Havering honouring the fallen of the Somme 100 years on
- Credit: EMPICS Sports Photo Agency
Countries across the world are coming together tomorrow to commemorate the First World War’s bloodiest battle, which saw thousands of British men, young and old, killed and wounded – including some of Havering’s own.
Remembrance services and cultural events will mark the 100th anniversary of the Battle of the Somme, which began on July 1, 1916.
The opening day of the offensive was one of the darkest days in the history of the British Army, with 19,240 soldiers killed.
Tomorrow, Havering Council will lower flags to half-mast and observe a two-minute silence at 11am, but there will be no official service.
However, on Sunday the Elm Park community will join in remembrance at St Nicholas Church, St Nicholas Avenue.
Led by the church and the Royal British Legion, a Holy Communion service, taking place from 9.30am, will pay tribute to all those who fell.
Mayor of Havering Cllr Philippa Crowder will be among those in attendance.
- 1 Farming family to be evicted from Upminster land they worked for a century
- 2 ‘If it’s happening, it’s a concern’: Hornchurch's surprise at claims Havering is at risk of far-right activity
- 3 'Everybody wanted to be in his company': Tributes paid to popular Romford postman
- 4 Man found dead following 'group disturbance' in Rainham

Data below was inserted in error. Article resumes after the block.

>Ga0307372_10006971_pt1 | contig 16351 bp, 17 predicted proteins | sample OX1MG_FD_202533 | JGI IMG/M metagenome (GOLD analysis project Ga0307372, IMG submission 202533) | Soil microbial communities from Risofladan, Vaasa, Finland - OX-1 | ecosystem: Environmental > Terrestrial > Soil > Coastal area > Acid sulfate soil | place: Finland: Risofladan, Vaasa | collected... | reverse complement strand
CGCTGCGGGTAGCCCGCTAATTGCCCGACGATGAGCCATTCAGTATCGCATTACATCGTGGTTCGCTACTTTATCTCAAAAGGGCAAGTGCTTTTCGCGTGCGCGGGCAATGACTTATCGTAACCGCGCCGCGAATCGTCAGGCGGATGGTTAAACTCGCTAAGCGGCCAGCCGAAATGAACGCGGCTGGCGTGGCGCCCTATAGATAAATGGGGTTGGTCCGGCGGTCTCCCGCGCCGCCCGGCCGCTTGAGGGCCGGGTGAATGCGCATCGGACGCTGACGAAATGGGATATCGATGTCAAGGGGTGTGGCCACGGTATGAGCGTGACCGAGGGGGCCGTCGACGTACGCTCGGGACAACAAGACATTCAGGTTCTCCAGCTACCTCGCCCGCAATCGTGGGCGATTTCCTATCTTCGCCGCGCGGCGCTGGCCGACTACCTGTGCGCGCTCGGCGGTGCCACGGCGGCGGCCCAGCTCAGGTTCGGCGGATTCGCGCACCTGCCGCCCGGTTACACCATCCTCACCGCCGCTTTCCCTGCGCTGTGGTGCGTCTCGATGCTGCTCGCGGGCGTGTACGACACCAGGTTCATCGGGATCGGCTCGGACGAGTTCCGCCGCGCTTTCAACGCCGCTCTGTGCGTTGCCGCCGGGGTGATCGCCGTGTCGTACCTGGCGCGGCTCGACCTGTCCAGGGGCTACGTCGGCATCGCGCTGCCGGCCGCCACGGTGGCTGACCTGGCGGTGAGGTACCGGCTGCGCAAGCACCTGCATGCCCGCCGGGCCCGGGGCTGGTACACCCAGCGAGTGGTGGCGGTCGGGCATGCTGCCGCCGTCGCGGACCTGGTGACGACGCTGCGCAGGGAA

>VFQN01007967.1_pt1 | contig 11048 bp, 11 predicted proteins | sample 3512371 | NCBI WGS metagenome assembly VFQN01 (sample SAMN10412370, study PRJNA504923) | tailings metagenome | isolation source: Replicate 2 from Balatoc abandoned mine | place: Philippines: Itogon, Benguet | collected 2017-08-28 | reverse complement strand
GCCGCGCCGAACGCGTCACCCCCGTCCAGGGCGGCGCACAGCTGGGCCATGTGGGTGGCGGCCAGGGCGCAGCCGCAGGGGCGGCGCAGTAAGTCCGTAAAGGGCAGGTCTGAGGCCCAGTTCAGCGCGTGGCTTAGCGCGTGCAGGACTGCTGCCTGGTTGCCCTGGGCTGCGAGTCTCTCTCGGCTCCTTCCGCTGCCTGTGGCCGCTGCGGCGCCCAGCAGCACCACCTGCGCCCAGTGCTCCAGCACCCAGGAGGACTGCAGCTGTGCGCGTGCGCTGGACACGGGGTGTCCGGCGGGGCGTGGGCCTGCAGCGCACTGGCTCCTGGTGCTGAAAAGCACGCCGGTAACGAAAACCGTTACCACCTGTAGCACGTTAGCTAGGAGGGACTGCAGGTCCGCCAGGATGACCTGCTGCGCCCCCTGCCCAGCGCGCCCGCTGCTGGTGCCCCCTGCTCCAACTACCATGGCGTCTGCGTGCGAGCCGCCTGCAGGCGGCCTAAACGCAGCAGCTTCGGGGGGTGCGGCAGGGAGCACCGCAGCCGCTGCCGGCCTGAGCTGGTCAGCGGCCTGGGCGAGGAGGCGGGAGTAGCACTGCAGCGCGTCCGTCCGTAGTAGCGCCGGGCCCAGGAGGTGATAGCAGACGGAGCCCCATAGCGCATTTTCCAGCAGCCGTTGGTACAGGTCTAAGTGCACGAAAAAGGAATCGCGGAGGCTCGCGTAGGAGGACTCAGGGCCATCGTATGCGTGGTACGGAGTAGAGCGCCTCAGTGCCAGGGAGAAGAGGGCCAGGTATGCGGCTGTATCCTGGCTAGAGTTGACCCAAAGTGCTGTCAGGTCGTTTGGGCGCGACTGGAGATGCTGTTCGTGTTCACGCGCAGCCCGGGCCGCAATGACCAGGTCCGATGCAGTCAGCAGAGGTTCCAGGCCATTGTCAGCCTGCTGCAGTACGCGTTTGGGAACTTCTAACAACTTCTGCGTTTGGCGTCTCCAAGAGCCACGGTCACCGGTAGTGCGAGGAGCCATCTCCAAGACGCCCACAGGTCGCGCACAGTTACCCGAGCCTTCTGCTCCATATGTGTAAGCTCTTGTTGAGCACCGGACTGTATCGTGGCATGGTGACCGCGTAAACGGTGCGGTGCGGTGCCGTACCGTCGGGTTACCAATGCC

- 5 Murder investigation launched after man found dead in Rainham
- 6 Romford shopping centre to host more than 50 events in run up to Christmas
- 7 Hornchurch man sentenced for child exploitation and animal porn
- 8 ‘He put his life into family’: Tributes paid to former builder who died of Covid
- 9 'I feel ignored': Mum of three speaks out about bid to escape cramped housing
- 10 School submits plans to demolish sports hall and build multi-million pound replacement
For members of the public interested in seeing the battle come to life through cinema, a screening of famous film The Battle of the Somme will be held at Romford Central Library, St Edward’s Way, at 1pm on July 11.
The soldiers who fought on the Somme became embroiled in a desperate battle of attrition and the action only ended after five and a half months, on November 18.
In total, 419,654 British soldiers were either killed, wounded or went missing.
The Recorder has published a free 24-page supplement to commemorate the anniversary, featuring the tales of some of those who fought and details of national and London-wide events taking place. Get your copy in tomorrow’s paper.